And if you have heard the news report about the accident…you know how bad this is without me needing to say it…and I’ve had conversations with several different people in the meantime…conversations that pretty much end up saying “this doesn’t make sense?” or “I want to know why?” And usually once they say that, they follow it up with “and I know I can’t know, and that’s not right.”

There’s a lot of truth in that…when a tragedy like this happens…something that we can’t make heads or tails of…it usually leaves us with a bitter taste in our mouths…and we’re either really sad or we’re really angry…and often we look for someone or something to aim that emotion at.

And as we consider that…maybe, just maybe…Jesus response to James and John is fitting today…what do you want me to do for you? The quick answer…is that we want God to take it away…to snap his fingers and make it just a bad dream that didn’t actually happen…but our broken reality has also shown us that this is not what’s going to happen…because Jesus did not come into our reality in order to serve as something of a magic lamp…to grant wishes to us…I can only think that Jesus had something much bigger and more profound in mind, not only as he predicted his passion…but as he actually experienced it.

Because in the life and the death and the resurrection of Jesus…God was doing something about this broken reality that we live in…a reality that includes pain and suffering and death…whatever it was that Jesus was accomplishing…the promise of the gospel assures us that whenever death rears its ugly head…it doesn’t get the last word…God does…because God mourns this reality just like we do…and God knows that while it might feel normal…it shouldn’t.

This is the gospel…that while we were sinners, Christ died for us…and this is true whether we feel good about it or not.  I don’t know about you…but in light of this tragic death…just like the others like it that our community has experienced…sometimes these promises of the gospel feel kinda bitter…but the truth is that the promises don’t change based on how we feel. (pause)
Once more, our community has experienced a tragedy…and now together, we will all try our best to find the new normal going forward…and as we do, whether this feels trite right now in the moment, or if it is a comfort…we have a God who is walking this road with us…a God who has promised to never forsake us even in the times when we find ourselves hollering and screaming at him…God will take it…so if that’s what you need to do…if that’s what you need to feel…feel it, and don’t let anyone tell you otherwise.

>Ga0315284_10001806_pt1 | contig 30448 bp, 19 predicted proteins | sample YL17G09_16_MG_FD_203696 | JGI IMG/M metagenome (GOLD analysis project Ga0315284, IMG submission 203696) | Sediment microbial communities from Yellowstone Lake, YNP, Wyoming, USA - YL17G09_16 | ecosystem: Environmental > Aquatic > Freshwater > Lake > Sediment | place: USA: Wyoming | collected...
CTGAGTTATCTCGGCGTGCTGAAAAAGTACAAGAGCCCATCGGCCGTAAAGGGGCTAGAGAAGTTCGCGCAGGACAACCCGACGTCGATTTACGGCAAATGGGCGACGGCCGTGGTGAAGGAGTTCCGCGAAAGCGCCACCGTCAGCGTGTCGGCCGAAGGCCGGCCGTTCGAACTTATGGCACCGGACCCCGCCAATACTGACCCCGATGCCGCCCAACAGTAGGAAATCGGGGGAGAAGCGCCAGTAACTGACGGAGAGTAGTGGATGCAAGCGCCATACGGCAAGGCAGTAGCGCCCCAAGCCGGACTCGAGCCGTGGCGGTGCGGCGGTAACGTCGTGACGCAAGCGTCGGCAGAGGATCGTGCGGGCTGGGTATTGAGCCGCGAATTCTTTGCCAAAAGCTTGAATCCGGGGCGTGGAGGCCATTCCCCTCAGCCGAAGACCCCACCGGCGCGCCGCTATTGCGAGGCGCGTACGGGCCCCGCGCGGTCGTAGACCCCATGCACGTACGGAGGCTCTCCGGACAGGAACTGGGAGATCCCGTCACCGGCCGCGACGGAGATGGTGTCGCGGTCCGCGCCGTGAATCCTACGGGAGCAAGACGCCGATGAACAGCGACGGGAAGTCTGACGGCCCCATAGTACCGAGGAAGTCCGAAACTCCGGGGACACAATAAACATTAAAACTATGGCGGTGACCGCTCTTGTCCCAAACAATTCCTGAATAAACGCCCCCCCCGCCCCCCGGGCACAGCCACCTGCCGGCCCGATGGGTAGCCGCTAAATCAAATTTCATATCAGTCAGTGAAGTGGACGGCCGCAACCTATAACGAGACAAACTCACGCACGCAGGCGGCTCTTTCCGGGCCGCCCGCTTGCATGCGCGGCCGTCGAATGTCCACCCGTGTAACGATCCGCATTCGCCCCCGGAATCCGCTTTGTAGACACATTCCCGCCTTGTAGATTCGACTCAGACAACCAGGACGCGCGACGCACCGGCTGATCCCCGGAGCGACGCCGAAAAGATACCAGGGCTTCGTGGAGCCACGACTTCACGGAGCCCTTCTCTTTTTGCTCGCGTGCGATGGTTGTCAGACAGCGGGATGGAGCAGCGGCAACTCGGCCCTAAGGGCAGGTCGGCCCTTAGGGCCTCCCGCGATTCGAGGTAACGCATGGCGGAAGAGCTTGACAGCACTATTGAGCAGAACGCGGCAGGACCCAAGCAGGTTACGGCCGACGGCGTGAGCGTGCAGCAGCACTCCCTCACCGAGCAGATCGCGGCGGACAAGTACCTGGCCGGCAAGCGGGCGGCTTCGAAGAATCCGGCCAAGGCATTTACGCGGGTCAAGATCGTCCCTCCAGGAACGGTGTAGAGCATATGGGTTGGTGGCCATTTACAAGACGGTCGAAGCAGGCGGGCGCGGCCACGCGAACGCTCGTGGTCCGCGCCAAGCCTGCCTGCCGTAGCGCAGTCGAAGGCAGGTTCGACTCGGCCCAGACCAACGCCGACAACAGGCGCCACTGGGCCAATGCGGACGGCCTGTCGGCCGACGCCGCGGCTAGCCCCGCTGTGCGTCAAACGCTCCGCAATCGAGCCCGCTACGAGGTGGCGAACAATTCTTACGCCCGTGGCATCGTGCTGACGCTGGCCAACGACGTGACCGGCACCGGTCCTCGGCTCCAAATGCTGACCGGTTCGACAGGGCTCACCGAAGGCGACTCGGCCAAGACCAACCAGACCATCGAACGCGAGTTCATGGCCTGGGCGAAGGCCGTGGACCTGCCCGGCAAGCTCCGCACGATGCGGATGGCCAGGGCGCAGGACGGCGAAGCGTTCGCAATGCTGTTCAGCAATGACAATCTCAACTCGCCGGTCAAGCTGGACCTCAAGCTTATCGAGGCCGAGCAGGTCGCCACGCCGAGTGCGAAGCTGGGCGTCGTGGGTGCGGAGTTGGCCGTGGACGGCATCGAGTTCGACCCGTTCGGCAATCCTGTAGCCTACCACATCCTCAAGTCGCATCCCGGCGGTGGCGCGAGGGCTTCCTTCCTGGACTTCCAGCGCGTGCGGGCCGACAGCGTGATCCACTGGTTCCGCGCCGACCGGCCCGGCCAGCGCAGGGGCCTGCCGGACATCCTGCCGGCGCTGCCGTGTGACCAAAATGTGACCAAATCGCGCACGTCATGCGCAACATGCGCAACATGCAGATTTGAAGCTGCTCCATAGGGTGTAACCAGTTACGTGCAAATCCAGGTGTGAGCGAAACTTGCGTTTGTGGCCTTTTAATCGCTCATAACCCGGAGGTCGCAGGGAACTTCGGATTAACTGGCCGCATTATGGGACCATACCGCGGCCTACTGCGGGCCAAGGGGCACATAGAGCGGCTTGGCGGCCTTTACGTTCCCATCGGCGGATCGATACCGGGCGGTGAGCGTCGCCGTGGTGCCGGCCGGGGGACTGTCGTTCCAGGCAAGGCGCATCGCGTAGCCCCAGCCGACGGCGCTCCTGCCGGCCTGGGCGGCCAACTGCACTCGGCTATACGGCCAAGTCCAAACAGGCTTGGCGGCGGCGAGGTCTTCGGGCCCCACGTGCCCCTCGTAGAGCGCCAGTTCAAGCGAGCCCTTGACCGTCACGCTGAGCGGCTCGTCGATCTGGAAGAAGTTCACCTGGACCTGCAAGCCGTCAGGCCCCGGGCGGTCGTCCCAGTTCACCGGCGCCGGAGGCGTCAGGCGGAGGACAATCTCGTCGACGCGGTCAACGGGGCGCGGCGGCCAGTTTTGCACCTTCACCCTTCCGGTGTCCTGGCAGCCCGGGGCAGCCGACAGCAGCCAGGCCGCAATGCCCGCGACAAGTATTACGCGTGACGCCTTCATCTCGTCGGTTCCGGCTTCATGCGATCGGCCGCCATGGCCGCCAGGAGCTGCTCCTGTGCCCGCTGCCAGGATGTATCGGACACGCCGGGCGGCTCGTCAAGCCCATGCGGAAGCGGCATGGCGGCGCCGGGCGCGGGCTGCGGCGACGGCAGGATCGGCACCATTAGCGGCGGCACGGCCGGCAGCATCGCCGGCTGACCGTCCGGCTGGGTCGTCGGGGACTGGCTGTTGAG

This is not normal…nor should it be…but regardless of how we find ourselves feeling right here, right now…know that God doesn’t think its normal either…and even if it doesn’t feel like it, God HAS already done something about it. Amen.

What Is It Worth To You 10-14-18

In this sermon, based on Mark 10:17-31, Jesus encounters a man (who we know as the rich young ruler), and offers an invitation to discipleship.  The odd thing is that we don’t know if it works or not.

You can listen to the audio of the sermon here:
https://soundcloud.com/revdalen/what-is-it-worth-to-you-10-14-18

You can also follow along with the text of the sermon here:

The grace and peace of the Triune God is yours, now and forever. Amen

There’s an exchange that goes on at my house with a pretty fair bit of regularity. I’ll be in the living room or sitting at the table, and my wife, who many of you know is a bit…vertically challenged…will say “Hey, can you come in here at help me with something?” Typically she means “There’s something on the top shelf and I don’t want to climb on the counters and you are just sitting there not doing anything anyway, so come get this thing from up there for me.”

More often than not…my response… “Maybe…what’s it worth to you?” Now she quickly puts me in my place, but you get the idea.  That things are often transactional…that if you want something, is there something you can offer for it.

This is an idea that I latched onto during my senior year of high school. As a senior, I had open campus during study halls, and could come and go from the school…and I pretty quickly discovered that many of the underclassmen wanted me to run to the store for them…to pick up a snack while they were languishing at school…it took me about 3 trips to figure something out.  That I was carrying an awful lot of change back to the school after 3 or 4 separate transactions…and so I told them, I’ll make the run for you, and I’ll bring back any paper money as change…but the loose change stays with me.  And let me tell you something…this transaction worked out pretty well. I’d drive the 3 blocks to the store, and I’d usually end up with 3 or 4 bucks worth of loose change by the end of the day.  They got something out of it…and I got something out of it. (pause)

Now I can’t help but think that this is the attitude…or perhaps it would be better to say, the expectation…of the man who approaches Jesus today. (pause)  Now Jesus is just setting out on a journey…he’s just been in a house, bear hugging children and blessing them…reminding his disciples that to receive the kingdom of God…to enter into it…one must be like a child. And with that he steps outside to continue along the way, when this random guy that we know virtually nothing about, kneels before him…calls him teacher…and asks what really seems to be…an honest question about the kingdom of God.